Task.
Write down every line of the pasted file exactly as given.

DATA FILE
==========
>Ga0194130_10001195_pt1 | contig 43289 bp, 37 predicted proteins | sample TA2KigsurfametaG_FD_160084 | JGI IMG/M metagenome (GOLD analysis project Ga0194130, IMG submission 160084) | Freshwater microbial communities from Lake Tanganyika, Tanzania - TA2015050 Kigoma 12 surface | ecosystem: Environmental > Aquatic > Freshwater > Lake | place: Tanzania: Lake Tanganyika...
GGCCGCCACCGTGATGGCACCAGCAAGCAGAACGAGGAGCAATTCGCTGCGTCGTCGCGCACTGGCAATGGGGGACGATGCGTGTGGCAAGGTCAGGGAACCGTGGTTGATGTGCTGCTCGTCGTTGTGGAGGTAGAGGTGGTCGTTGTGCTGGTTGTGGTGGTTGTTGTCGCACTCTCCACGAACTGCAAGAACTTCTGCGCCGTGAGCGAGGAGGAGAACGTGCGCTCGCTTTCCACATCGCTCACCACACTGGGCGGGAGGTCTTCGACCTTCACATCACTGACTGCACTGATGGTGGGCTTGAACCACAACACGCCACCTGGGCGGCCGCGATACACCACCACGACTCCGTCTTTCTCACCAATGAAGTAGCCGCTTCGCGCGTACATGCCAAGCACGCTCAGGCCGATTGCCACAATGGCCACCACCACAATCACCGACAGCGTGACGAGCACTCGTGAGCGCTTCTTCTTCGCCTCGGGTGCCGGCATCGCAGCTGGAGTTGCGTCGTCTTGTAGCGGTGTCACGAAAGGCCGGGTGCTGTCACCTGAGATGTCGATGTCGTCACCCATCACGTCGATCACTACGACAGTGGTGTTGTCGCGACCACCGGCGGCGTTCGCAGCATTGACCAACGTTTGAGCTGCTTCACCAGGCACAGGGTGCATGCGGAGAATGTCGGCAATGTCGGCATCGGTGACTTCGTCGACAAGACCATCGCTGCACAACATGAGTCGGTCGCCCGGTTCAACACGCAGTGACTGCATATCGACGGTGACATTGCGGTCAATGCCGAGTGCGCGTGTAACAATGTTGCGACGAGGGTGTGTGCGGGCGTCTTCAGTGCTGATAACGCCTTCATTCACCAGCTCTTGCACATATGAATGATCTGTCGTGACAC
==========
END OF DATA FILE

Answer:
>Ga0194130_10001195_pt1 | contig 43289 bp, 37 predicted proteins | sample TA2KigsurfametaG_FD_160084 | JGI IMG/M metagenome (GOLD analysis project Ga0194130, IMG submission 160084) | Freshwater microbial communities from Lake Tanganyika, Tanzania - TA2015050 Kigoma 12 surface | ecosystem: Environmental > Aquatic > Freshwater > Lake | place: Tanzania: Lake Tanganyika...
GGCCGCCACCGTGATGGCACCAGCAAGCAGAACGAGGAGCAATTCGCTGCGTCGTCGCGCACTGGCAATGGGGGACGATGCGTGTGGCAAGGTCAGGGAACCGTGGTTGATGTGCTGCTCGTCGTTGTGGAGGTAGAGGTGGTCGTTGTGCTGGTTGTGGTGGTTGTTGTCGCACTCTCCACGAACTGCAAGAACTTCTGCGCCGTGAGCGAGGAGGAGAACGTGCGCTCGCTTTCCACATCGCTCACCACACTGGGCGGGAGGTCTTCGACCTTCACATCACTGACTGCACTGATGGTGGGCTTGAACCACAACACGCCACCTGGGCGGCCGCGATACACCACCACGACTCCGTCTTTCTCACCAATGAAGTAGCCGCTTCGCGCGTACATGCCAAGCACGCTCAGGCCGATTGCCACAATGGCCACCACCACAATCACCGACAGCGTGACGAGCACTCGTGAGCGCTTCTTCTTCGCCTCGGGTGCCGGCATCGCAGCTGGAGTTGCGTCGTCTTGTAGCGGTGTCACGAAAGGCCGGGTGCTGTCACCTGAGATGTCGATGTCGTCACCCATCACGTCGATCACTACGACAGTGGTGTTGTCGCGACCACCGGCGGCGTTCGCAGCATTGACCAACGTTTGAGCTGCTTCACCAGGCACAGGGTGCATGCGGAGAATGTCGGCAATGTCGGCATCGGTGACTTCGTCGACAAGACCATCGCTGCACAACATGAGTCGGTCGCCCGGTTCAACACGCAGTGACTGCATATCGACGGTGACATTGCGGTCAATGCCGAGTGCGCGTGTAACAATGTTGCGACGAGGGTGTGTGCGGGCGTCTTCAGTGCTGATAACGCCTTCATTCACCAGCTCTTGCACATATGAATGATCTGTCGTGACAC